In the West, Communist objectives are advanced under the rubric of "Liberalism."
In the Protocols of Zion, the Cabalist bankers say they must undermine "all collective identity except our own." The four legs of human identity are religion, race, nation and family.
They undermine family by sabotaging gender roles and the institution of marriage. They introduce "sexual liberation," "feminism," "gay rights" and "gay marriage" to destroy heterosexual norms and institutions. Who can deny they have done this? Who can deny they are the real "haters" spoiling the lives of millions?
They spin this as "progress," "social change," "freedom from repression," "independence." They make it seem spontaneous and grass roots when in fact it is contrived elite social engineering.
Who would attack the love between husband and wife by teaching women that men are rapists and marriage is "oppressive"? Satanists.
Who would deny that a woman needs the support of a husband to raise children? Satanists. (Forty per cent of children are born to single mothers in the USA today.)
Who would deny that a child needs to be raised by a loving mother not a "care-giver"? Satanists.
Who would deny a child the regular presence of a father? Satanists.
Who would redefine the institution of marriage, sacred to 98% of the population, to accommodate less than.5% ? Satanists.
Anyone who denies the existence of God and a natural and moral order has taken the first step to becoming a Satanist. Atheism is on the rise in the US.
The Satanist (i.e. Illuminati) goal is to turn the natural and moral order on its head, to somehow negate for humans the gender difference that defines the whole natural world. The goal is to thumb their nose at the Creator using every form of unnatural and depraved behavior.
Thus, they attack everything that is wholesome and natural, pure and good.
They practice and promote sickness, war, dysfunction and deviance for their own sake. They promote promiscuity, pedophilia, pornography, and eventually bestiality.
Just as a true Christian might practise his religion by doing good, they worship Satan by doing what is depraved.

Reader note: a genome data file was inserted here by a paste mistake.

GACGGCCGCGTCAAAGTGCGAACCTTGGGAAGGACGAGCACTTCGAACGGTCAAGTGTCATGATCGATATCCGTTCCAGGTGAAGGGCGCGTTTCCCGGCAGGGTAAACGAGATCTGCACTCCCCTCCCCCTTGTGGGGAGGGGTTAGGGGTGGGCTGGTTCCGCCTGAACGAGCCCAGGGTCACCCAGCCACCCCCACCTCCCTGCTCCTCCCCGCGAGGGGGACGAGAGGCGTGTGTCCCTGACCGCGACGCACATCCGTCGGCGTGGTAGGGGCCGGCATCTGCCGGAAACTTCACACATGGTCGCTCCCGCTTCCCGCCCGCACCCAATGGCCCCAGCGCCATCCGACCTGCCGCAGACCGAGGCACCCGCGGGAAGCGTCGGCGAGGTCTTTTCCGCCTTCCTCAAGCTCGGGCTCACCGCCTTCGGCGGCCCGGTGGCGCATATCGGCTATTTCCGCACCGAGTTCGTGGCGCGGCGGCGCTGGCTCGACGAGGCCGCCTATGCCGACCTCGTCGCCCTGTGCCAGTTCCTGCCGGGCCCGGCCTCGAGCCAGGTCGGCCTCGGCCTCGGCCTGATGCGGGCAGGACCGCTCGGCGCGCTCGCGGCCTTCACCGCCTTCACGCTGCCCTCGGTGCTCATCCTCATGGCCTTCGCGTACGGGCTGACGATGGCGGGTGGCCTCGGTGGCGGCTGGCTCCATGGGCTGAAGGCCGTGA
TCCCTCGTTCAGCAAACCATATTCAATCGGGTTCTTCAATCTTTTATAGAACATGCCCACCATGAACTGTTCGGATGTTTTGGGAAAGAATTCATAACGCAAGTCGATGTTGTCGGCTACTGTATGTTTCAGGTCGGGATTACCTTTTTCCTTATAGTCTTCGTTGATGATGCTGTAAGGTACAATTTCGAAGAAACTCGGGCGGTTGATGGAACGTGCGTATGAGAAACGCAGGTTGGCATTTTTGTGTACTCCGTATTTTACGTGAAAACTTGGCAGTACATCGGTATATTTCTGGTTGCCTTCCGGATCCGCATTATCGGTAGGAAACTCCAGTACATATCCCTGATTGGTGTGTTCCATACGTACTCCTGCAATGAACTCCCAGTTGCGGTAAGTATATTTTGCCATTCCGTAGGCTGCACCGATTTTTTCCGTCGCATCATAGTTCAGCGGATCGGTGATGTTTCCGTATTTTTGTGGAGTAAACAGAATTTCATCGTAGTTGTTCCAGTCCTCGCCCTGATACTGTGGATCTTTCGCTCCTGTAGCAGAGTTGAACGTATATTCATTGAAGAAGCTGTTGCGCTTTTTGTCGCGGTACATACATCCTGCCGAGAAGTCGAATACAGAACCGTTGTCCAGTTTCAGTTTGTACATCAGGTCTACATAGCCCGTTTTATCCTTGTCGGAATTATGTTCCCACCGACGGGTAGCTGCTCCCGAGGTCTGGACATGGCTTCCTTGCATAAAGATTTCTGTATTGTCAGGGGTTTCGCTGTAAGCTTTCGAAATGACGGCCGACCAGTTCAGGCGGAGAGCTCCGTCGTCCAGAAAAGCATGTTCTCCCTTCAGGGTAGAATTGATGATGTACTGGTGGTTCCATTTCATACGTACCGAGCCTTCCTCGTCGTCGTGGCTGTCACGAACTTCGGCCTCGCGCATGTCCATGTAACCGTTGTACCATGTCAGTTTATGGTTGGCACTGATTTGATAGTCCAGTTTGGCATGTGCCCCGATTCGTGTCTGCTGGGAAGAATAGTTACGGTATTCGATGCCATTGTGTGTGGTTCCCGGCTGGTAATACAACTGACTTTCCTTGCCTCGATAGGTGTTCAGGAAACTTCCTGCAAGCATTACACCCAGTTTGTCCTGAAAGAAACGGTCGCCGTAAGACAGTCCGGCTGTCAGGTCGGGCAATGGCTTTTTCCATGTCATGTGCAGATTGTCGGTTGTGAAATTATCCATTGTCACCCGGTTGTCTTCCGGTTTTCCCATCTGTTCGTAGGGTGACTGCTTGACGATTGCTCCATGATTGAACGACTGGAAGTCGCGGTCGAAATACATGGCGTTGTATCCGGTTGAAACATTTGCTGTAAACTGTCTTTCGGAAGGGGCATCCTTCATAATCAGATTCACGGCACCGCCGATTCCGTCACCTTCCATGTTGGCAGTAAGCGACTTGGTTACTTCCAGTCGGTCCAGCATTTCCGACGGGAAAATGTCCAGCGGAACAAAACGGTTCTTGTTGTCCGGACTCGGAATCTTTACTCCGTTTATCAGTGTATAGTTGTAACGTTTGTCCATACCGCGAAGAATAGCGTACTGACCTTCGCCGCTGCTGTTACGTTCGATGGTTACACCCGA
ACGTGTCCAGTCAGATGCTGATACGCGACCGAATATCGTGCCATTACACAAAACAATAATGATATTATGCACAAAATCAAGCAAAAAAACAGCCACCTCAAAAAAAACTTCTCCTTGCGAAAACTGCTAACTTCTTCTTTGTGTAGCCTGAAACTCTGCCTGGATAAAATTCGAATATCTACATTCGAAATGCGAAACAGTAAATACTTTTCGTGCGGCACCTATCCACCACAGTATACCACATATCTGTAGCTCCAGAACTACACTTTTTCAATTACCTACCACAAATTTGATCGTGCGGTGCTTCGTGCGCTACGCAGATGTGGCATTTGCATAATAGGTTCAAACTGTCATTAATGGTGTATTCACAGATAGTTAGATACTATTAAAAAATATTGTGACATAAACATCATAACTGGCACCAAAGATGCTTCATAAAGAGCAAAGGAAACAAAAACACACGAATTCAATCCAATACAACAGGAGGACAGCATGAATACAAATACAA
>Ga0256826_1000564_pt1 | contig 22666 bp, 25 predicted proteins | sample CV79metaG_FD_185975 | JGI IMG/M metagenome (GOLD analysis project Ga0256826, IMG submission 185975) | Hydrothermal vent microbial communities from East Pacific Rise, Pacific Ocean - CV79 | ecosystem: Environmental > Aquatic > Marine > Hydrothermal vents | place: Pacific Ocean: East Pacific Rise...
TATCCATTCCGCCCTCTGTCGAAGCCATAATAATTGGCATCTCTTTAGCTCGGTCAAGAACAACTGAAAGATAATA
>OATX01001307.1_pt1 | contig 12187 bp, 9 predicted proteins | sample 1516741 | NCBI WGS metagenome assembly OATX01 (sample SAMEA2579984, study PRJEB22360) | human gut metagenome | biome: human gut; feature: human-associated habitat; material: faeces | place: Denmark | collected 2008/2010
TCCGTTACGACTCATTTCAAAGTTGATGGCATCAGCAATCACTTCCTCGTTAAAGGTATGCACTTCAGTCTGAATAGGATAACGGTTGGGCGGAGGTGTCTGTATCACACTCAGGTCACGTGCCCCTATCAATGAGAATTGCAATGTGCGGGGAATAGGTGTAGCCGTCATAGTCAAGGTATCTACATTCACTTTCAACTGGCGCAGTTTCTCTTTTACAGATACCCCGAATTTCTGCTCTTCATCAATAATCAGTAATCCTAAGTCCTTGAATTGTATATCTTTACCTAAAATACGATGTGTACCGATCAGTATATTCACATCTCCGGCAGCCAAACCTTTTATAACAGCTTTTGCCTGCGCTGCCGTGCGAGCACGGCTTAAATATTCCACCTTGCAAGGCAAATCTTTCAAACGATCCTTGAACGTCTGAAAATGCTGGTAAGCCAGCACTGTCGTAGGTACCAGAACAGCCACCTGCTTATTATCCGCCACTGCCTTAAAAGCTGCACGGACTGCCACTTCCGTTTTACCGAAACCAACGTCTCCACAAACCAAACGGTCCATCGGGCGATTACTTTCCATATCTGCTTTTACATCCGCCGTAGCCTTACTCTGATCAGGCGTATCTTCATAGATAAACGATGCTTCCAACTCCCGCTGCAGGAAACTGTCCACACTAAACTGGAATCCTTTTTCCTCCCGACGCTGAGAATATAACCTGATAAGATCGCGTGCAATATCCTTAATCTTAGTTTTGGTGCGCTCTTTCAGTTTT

They call it "changing the world." They are "change agents."
But is the world getting better?
No, because "changing the world" actually means change along satanic lines. That, to them, is the meaning of "progress."
Related- Makow - Liberal Jews, Sex & the New Satanic Order
One of the main justifications for Thaler's and Sunstein's endorsement of libertarian paternalism in Nudge draws on facts of human nature and psychology. The book is critical of the homo economicus view of human beings "that each of us thinks and chooses unfailingly well, and thus fits within the textbook picture of human beings offered by economists."
Two systems of thought
The book describes two systems that characterize human thought. Sunstein and Thaler refer to these as the "Reflective System" and the "Automatic System".The Automatic System is "rapid and is or feels instinctive, and it does not involve what we usually associate with the word thinking". Instances of the Automatic System at work include smiling upon seeing a puppy, getting nervous while experiencing air turbulence, and ducking when a ball is thrown at you.
Fallacies and biases
Because of these differences and conflicts between these systems, people are often subject to making mistakes that are the result of widely occurring biases, heuristics, and fallacies. These include:
Sunstein and Thaler use their notions of nudges within the context of choice architecture to propose policy recommendations that they believe are in the spirit of libertarian paternalism. They have recommendations in the areas of finance, health, the environment, schools, and marriage. They believe these problems can at least be partially addressed by improving the choice architecture.